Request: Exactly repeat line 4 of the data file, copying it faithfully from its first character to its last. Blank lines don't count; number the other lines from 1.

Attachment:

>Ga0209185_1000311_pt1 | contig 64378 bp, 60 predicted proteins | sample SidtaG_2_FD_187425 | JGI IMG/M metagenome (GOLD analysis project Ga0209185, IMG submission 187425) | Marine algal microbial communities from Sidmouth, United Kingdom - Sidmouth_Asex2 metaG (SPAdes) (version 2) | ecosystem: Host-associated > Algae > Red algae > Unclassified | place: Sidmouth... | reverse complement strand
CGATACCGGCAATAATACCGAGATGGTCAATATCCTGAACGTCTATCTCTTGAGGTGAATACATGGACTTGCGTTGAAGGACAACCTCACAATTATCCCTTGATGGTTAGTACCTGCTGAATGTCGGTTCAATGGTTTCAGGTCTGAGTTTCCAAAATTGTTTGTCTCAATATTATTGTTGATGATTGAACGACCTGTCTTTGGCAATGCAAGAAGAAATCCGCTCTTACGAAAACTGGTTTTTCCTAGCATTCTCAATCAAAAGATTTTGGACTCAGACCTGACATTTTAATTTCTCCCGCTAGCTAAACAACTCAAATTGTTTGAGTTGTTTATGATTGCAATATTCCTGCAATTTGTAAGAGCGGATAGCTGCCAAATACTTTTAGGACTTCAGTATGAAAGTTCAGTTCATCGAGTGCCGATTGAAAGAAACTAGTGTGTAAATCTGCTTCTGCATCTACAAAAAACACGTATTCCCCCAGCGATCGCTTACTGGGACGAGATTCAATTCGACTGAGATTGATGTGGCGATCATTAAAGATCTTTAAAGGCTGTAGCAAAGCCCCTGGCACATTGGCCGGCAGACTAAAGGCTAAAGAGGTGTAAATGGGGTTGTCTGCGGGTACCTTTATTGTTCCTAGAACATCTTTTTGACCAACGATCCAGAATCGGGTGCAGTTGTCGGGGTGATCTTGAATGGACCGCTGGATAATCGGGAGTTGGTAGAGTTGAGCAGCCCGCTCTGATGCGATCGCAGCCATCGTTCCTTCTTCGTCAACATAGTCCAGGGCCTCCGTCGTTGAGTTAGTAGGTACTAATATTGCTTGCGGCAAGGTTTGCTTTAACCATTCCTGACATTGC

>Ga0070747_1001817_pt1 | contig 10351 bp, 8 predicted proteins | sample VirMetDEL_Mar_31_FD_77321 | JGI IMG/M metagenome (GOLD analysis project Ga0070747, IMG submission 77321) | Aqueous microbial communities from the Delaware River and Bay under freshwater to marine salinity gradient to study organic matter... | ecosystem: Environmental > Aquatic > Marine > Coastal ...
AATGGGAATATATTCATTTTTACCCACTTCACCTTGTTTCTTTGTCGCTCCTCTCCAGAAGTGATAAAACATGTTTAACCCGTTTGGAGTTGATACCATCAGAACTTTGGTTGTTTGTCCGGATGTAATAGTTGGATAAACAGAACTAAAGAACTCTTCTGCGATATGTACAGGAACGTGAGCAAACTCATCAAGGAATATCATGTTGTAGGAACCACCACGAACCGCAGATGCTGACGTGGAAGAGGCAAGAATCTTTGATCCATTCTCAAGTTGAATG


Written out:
AATGGGAATATATTCATTTTTACCCACTTCACCTTGTTTCTTTGTCGCTCCTCTCCAGAAGTGATAAAACATGTTTAACCCGTTTGGAGTTGATACCATCAGAACTTTGGTTGTTTGTCCGGATGTAATAGTTGGATAAACAGAACTAAAGAACTCTTCTGCGATATGTACAGGAACGTGAGCAAACTCATCAAGGAATATCATGTTGTAGGAACCACCACGAACCGCAGATGCTGACGTGGAAGAGGCAAGAATCTTTGATCCATTCTCAAGTTGAATG